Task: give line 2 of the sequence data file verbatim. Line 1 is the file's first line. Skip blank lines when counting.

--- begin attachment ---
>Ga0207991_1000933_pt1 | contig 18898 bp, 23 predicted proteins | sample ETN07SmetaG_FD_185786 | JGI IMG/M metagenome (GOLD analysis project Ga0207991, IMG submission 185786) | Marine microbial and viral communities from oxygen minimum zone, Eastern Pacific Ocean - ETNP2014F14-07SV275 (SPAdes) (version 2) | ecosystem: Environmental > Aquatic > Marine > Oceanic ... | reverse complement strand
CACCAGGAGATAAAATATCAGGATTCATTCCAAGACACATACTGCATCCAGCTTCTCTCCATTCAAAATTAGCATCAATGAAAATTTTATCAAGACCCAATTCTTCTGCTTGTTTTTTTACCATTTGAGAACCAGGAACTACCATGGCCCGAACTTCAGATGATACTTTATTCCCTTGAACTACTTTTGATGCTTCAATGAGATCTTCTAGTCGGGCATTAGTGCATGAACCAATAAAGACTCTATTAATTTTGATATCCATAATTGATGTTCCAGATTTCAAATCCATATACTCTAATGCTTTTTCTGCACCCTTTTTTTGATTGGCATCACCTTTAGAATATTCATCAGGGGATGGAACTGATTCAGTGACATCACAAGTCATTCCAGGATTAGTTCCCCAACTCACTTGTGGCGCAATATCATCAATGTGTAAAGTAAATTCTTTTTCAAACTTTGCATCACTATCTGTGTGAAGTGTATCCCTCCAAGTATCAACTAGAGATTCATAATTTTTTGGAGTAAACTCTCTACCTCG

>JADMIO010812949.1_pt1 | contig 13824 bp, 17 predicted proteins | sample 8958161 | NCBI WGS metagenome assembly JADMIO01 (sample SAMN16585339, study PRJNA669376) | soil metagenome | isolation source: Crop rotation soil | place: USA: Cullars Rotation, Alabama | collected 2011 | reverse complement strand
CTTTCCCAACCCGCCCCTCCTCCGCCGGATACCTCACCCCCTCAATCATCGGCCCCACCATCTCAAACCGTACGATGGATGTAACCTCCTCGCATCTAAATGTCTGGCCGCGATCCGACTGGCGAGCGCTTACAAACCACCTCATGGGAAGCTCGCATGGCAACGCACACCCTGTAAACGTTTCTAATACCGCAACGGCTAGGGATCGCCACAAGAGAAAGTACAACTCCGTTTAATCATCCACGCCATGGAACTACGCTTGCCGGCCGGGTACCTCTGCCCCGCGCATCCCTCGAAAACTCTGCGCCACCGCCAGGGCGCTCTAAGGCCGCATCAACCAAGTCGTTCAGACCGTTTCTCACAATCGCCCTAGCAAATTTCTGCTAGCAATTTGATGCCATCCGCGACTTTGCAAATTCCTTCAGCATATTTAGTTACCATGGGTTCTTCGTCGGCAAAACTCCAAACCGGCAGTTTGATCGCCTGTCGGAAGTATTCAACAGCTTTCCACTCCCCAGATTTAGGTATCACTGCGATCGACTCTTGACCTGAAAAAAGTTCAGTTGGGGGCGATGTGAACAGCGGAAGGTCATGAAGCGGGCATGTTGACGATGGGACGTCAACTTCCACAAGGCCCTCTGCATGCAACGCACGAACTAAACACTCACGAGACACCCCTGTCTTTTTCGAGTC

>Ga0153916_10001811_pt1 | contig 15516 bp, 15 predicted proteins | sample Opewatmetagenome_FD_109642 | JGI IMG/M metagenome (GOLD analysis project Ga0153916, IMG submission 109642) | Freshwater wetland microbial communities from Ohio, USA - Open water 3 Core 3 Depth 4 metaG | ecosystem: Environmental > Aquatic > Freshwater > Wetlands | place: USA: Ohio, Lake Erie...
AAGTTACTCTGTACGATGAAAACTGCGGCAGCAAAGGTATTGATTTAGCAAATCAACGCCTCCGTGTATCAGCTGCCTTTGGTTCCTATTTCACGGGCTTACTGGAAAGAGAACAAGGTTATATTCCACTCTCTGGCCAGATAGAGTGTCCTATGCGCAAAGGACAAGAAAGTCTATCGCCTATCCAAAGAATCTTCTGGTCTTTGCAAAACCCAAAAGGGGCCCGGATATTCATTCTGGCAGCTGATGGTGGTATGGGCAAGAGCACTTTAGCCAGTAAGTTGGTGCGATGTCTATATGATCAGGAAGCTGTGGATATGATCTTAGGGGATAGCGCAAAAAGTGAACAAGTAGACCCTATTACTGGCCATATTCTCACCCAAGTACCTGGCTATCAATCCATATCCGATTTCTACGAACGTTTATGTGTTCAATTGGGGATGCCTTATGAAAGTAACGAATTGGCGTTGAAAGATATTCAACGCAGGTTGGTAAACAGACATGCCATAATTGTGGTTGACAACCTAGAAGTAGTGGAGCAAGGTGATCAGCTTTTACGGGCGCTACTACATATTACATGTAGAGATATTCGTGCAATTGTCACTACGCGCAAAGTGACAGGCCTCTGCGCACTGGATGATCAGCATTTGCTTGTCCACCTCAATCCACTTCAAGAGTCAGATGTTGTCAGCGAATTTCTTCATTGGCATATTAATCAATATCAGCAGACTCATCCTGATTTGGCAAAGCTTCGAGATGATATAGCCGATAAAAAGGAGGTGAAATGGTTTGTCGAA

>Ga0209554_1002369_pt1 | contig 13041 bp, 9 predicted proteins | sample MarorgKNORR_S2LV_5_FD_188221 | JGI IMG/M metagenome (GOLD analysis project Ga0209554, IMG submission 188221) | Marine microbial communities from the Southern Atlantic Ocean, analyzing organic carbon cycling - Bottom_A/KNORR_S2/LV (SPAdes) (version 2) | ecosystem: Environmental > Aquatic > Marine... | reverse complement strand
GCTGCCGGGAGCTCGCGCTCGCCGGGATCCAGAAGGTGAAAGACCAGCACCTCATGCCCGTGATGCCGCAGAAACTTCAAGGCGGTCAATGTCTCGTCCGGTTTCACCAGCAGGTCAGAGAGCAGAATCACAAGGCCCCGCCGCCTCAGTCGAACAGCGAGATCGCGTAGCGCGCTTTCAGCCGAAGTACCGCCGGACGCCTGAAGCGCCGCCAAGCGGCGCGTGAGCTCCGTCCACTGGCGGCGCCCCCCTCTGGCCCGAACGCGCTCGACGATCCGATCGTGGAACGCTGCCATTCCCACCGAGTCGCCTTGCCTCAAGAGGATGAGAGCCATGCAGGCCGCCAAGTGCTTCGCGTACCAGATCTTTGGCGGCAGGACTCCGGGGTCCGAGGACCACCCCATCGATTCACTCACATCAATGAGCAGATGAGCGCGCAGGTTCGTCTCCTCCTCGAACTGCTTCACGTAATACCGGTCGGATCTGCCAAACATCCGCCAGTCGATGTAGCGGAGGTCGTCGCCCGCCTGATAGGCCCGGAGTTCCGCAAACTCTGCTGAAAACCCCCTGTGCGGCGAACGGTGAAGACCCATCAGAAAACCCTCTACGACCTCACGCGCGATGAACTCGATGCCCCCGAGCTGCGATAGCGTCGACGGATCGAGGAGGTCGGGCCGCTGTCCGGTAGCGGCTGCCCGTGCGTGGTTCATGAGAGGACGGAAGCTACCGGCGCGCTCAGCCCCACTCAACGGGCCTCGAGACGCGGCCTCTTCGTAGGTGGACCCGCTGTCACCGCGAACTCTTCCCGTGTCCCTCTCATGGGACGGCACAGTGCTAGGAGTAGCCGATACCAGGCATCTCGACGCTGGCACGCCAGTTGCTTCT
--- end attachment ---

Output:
CACCAGGAGATAAAATATCAGGATTCATTCCAAGACACATACTGCATCCAGCTTCTCTCCATTCAAAATTAGCATCAATGAAAATTTTATCAAGACCCAATTCTTCTGCTTGTTTTTTTACCATTTGAGAACCAGGAACTACCATGGCCCGAACTTCAGATGATACTTTATTCCCTTGAACTACTTTTGATGCTTCAATGAGATCTTCTAGTCGGGCATTAGTGCATGAACCAATAAAGACTCTATTAATTTTGATATCCATAATTGATGTTCCAGATTTCAAATCCATATACTCTAATGCTTTTTCTGCACCCTTTTTTTGATTGGCATCACCTTTAGAATATTCATCAGGGGATGGAACTGATTCAGTGACATCACAAGTCATTCCAGGATTAGTTCCCCAACTCACTTGTGGCGCAATATCATCAATGTGTAAAGTAAATTCTTTTTCAAACTTTGCATCACTATCTGTGTGAAGTGTATCCCTCCAAGTATCAACTAGAGATTCATAATTTTTTGGAGTAAACTCTCTACCTCG